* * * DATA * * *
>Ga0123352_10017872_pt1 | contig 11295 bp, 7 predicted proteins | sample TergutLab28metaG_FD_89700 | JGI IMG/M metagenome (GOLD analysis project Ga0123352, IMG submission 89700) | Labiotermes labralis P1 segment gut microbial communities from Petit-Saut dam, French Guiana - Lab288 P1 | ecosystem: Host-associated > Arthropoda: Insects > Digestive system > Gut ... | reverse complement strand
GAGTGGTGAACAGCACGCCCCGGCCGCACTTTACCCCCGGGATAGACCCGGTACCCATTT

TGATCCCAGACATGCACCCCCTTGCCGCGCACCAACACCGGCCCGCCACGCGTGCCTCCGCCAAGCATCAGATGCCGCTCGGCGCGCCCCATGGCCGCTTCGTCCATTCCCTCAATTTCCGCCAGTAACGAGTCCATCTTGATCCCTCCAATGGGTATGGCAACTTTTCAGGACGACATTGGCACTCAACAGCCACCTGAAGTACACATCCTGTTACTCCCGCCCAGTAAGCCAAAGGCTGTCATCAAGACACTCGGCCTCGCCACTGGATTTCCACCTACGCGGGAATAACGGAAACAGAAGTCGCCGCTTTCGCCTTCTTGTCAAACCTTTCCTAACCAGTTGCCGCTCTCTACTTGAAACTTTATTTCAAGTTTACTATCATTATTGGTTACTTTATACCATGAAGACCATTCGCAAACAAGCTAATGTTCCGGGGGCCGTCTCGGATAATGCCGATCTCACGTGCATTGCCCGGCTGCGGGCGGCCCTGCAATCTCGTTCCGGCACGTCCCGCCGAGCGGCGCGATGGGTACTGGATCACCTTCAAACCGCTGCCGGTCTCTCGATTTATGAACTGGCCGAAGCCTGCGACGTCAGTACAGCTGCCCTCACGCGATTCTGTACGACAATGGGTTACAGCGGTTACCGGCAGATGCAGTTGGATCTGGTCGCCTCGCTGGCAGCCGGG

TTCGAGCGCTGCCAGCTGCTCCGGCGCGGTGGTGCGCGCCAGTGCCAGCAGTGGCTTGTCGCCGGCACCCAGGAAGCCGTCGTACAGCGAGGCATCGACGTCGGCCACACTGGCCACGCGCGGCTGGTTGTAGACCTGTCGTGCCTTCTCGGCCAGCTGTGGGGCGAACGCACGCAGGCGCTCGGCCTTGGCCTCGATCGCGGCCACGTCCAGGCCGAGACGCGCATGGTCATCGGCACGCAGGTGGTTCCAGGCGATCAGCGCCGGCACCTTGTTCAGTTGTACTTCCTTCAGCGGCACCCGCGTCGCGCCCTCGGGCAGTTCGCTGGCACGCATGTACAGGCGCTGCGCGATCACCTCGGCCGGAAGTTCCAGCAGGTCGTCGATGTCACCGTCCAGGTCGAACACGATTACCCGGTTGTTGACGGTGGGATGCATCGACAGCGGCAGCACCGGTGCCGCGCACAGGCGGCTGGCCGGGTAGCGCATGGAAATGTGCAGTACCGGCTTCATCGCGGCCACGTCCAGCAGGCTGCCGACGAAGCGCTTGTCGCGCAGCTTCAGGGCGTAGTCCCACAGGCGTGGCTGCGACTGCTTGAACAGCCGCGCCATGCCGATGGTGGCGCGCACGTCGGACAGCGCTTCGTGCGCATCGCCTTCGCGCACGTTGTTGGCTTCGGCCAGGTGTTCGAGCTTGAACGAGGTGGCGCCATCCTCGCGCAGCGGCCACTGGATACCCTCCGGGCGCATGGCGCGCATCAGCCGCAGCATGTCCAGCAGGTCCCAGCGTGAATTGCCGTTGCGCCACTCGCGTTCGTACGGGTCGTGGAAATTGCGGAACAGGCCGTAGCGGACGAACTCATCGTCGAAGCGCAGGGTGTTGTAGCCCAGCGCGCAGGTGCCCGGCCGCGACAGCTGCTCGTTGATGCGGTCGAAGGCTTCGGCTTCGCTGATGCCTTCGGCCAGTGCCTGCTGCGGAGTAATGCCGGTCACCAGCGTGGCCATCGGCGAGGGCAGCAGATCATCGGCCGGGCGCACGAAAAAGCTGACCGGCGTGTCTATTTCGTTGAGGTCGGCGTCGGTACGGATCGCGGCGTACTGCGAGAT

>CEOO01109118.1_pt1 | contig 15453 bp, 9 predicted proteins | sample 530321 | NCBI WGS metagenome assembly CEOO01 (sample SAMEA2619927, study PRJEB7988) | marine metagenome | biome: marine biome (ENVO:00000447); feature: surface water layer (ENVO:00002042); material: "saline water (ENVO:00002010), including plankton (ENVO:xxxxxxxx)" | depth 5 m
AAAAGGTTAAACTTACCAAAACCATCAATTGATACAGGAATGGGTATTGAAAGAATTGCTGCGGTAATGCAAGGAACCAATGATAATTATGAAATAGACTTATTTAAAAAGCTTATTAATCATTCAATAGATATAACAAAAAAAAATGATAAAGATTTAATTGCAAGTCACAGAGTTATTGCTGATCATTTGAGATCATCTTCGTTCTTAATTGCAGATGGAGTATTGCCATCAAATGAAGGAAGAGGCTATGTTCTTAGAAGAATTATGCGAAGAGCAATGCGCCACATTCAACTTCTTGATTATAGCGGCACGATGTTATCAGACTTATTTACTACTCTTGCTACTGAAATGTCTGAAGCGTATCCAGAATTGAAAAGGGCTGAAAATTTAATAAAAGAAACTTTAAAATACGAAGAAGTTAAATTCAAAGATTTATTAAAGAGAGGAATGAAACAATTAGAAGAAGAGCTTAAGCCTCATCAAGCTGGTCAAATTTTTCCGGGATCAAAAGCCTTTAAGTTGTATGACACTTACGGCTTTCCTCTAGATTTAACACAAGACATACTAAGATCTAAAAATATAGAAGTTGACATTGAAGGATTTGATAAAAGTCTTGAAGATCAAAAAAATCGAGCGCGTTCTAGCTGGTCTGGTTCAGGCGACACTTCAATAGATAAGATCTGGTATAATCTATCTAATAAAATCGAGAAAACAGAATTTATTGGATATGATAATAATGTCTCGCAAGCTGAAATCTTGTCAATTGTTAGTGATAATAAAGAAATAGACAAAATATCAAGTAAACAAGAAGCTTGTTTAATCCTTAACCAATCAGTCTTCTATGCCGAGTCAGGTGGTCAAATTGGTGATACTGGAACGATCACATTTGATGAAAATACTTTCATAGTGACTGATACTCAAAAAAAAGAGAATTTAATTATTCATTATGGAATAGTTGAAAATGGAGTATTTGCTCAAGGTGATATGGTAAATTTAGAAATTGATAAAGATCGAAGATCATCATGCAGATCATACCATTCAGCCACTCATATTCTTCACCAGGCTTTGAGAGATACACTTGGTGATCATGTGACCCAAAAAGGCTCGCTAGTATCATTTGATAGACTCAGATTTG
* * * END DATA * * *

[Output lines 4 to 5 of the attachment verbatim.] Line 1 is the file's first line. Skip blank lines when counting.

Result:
TTCGAGCGCTGCCAGCTGCTCCGGCGCGGTGGTGCGCGCCAGTGCCAGCAGTGGCTTGTCGCCGGCACCCAGGAAGCCGTCGTACAGCGAGGCATCGACGTCGGCCACACTGGCCACGCGCGGCTGGTTGTAGACCTGTCGTGCCTTCTCGGCCAGCTGTGGGGCGAACGCACGCAGGCGCTCGGCCTTGGCCTCGATCGCGGCCACGTCCAGGCCGAGACGCGCATGGTCATCGGCACGCAGGTGGTTCCAGGCGATCAGCGCCGGCACCTTGTTCAGTTGTACTTCCTTCAGCGGCACCCGCGTCGCGCCCTCGGGCAGTTCGCTGGCACGCATGTACAGGCGCTGCGCGATCACCTCGGCCGGAAGTTCCAGCAGGTCGTCGATGTCACCGTCCAGGTCGAACACGATTACCCGGTTGTTGACGGTGGGATGCATCGACAGCGGCAGCACCGGTGCCGCGCACAGGCGGCTGGCCGGGTAGCGCATGGAAATGTGCAGTACCGGCTTCATCGCGGCCACGTCCAGCAGGCTGCCGACGAAGCGCTTGTCGCGCAGCTTCAGGGCGTAGTCCCACAGGCGTGGCTGCGACTGCTTGAACAGCCGCGCCATGCCGATGGTGGCGCGCACGTCGGACAGCGCTTCGTGCGCATCGCCTTCGCGCACGTTGTTGGCTTCGGCCAGGTGTTCGAGCTTGAACGAGGTGGCGCCATCCTCGCGCAGCGGCCACTGGATACCCTCCGGGCGCATGGCGCGCATCAGCCGCAGCATGTCCAGCAGGTCCCAGCGTGAATTGCCGTTGCGCCACTCGCGTTCGTACGGGTCGTGGAAATTGCGGAACAGGCCGTAGCGGACGAACTCATCGTCGAAGCGCAGGGTGTTGTAGCCCAGCGCGCAGGTGCCCGGCCGCGACAGCTGCTCGTTGATGCGGTCGAAGGCTTCGGCTTCGCTGATGCCTTCGGCCAGTGCCTGCTGCGGAGTAATGCCGGTCACCAGCGTGGCCATCGGCGAGGGCAGCAGATCATCGGCCGGGCGCACGAAAAAGCTGACCGGCGTGTCTATTTCGTTGAGGTCGGCGTCGGTACGGATCGCGGCGTACTGCGAGAT

>CEOO01109118.1_pt1 | contig 15453 bp, 9 predicted proteins | sample 530321 | NCBI WGS metagenome assembly CEOO01 (sample SAMEA2619927, study PRJEB7988) | marine metagenome | biome: marine biome (ENVO:00000447); feature: surface water layer (ENVO:00002042); material: "saline water (ENVO:00002010), including plankton (ENVO:xxxxxxxx)" | depth 5 m